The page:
Blockchain-based digital identity
Technology

Making blockchain-based digital identity retina scans easier

Though highly touted, digital ID solutions haven’t been widely embraced, but QuantumCrypt is trying to change that

A biometrics platform that “eliminates PINs and passwords” and allows eye scans and fingerprints to form part of a blockchain-based digital identity solution has won an award for product innovation.

QuantumCrypt enables users to be identified without biometric information being stored on a centralized system—reducing the risk of highly sensitive data falling into the hands of hackers.

Blockchain-based digital identity
The eyes have it. (Photo: Pexels.com)

Infinity Optics Solutions‘ award-winning platform takes iris, fingerprints, and 2D face scans and converts them into a unique biometric code for identification. Eliminating the need for electronic storage is said to make this technology more cost effective for Internet of Things applications, without compromising on security.

Blockchain-based digital identity tools are also being pitched as a form of “self-sovereign identification” which can be carried on mobile phones. Not only are these biometric IDs immutable, they can be controlled by the user. 

The UN and a number of private companies are also pitching them as a way to provide proof of identity to citizens of poor or poorly governed countries’ that cannot provide citizens with ID cards—which are necessary for everything from getting a bank account to grow a small business and tracking school attendance to getting by in a refugee camp. Catalonian separatists have pitched it as an alternative to Spanish government-issued ID, while Moldovia is using it to fight human trafficking.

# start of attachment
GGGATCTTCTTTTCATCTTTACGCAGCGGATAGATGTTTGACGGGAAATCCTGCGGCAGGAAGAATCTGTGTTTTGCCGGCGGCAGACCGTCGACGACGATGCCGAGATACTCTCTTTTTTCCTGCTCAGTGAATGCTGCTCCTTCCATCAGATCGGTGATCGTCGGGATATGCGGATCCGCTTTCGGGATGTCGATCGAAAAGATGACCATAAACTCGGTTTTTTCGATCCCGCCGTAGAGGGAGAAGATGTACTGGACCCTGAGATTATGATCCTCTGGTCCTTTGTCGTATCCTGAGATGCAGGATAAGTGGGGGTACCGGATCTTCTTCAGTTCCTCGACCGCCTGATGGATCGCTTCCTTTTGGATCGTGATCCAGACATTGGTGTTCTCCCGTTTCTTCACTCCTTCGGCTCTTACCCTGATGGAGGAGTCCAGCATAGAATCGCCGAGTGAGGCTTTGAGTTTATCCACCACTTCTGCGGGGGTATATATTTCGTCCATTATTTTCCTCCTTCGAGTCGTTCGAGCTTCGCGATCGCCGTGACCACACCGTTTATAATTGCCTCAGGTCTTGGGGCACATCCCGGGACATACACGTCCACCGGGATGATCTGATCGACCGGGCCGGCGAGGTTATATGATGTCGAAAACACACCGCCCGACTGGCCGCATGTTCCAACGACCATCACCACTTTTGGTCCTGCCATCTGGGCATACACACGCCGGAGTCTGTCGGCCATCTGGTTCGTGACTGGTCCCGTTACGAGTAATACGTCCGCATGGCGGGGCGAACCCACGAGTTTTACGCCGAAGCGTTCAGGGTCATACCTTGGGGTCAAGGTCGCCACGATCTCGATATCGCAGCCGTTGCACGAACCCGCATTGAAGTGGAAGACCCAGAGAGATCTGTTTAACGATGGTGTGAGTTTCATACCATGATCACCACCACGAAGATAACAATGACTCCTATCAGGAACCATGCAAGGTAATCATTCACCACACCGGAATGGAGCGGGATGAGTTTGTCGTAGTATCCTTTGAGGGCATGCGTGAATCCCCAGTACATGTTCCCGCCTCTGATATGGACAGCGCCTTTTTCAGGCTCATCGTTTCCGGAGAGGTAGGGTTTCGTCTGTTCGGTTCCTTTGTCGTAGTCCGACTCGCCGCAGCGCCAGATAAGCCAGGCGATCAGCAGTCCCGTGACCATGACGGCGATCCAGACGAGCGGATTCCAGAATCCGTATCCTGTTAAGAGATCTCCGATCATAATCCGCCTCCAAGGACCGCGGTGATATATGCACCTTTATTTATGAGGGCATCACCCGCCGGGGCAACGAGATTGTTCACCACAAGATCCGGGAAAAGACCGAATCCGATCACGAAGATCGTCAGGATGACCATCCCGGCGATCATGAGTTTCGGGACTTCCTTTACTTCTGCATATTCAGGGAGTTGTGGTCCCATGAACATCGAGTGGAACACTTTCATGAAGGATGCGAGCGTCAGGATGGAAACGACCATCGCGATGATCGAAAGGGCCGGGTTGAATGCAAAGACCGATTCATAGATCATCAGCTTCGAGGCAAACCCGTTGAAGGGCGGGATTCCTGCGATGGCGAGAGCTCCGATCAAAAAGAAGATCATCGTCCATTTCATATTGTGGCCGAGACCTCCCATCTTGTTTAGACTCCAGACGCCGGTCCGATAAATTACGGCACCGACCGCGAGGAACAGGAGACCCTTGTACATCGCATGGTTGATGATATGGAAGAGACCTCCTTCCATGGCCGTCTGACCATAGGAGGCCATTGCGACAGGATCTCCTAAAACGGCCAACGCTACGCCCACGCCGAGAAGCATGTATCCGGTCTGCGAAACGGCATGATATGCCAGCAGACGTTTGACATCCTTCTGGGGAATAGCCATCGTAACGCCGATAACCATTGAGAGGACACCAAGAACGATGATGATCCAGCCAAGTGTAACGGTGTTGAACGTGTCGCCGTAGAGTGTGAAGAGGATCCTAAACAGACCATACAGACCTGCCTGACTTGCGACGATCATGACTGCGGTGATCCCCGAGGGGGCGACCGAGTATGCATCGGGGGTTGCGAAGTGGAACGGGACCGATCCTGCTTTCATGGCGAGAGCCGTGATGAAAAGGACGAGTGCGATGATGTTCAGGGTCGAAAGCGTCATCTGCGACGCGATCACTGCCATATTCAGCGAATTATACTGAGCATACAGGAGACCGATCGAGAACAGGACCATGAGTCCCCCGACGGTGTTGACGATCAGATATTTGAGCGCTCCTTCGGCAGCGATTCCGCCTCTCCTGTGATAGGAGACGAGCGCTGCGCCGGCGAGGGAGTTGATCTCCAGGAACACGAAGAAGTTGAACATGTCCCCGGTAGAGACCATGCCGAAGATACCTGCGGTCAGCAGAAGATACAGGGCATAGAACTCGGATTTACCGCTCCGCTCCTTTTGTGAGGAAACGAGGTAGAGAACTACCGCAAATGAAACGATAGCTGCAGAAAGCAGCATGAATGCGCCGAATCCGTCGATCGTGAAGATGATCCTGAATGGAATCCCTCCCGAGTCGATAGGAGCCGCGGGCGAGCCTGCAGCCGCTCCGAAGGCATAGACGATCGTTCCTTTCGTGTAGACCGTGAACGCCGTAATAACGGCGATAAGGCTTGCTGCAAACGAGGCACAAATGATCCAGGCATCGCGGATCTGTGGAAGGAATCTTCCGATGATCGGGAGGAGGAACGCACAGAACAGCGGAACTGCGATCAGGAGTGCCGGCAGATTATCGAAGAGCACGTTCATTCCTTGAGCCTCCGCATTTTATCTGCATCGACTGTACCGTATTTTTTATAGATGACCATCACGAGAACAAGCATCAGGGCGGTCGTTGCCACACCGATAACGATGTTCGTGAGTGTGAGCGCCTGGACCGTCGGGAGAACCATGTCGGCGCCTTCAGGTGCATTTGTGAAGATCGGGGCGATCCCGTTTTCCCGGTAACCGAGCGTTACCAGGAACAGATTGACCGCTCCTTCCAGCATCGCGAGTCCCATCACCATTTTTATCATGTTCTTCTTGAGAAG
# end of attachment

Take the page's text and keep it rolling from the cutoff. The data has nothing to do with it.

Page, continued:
Infinity Optics Solutions, the Singapore-based company behind QuantumCrypt, was given the award by the research and consulting firm Frost & Sullivan.

Eye phones

Industry analyst Nandini Bhattacharya said QuantumCrypt has the potential for iris recognition to become much more user friendly than it is at present—paving the way for eye scans to take place on mobile phone cameras, unlocking access to apps.

“As Infinity is developing QuantumCrypt solutions for 2D and 3D facial recognition, it is expected to unlock the potential of facial recognition biometric solutions in mobile and IoT-based applications across numerous industries, smart homes, smart cities, and connected cars,” Bhattacharya added.

It’s possible that Infinity’s solution could help blockchain technology become more widely used in the booming digital identity market. As Modern Consensus reported last summer, the number of government-issued digital IDs is set to soar to five billion between now and 2024, but a Juniper Research report warned that blockchain-based products aren’t expected to be a big part of the solution.  

Digital ID should be blockchain’s bread and butter, but the report’s author noted that identity apps which don’t rely on this technology are often quicker to develop and “almost indistinguishable” from a user’s perspective. As QuantumCrypt is aiming to remove barriers to entry for IoT apps, it could make blockchain-based identities simpler—and cheaper—to roll out.

C Sephton is a journalist with an interest in cryptocurrencies, personal finance, and financial inclusion—as well as the challenges the crypto industry faces in achieving mainstream adoption. He owns cryptocurrencies.

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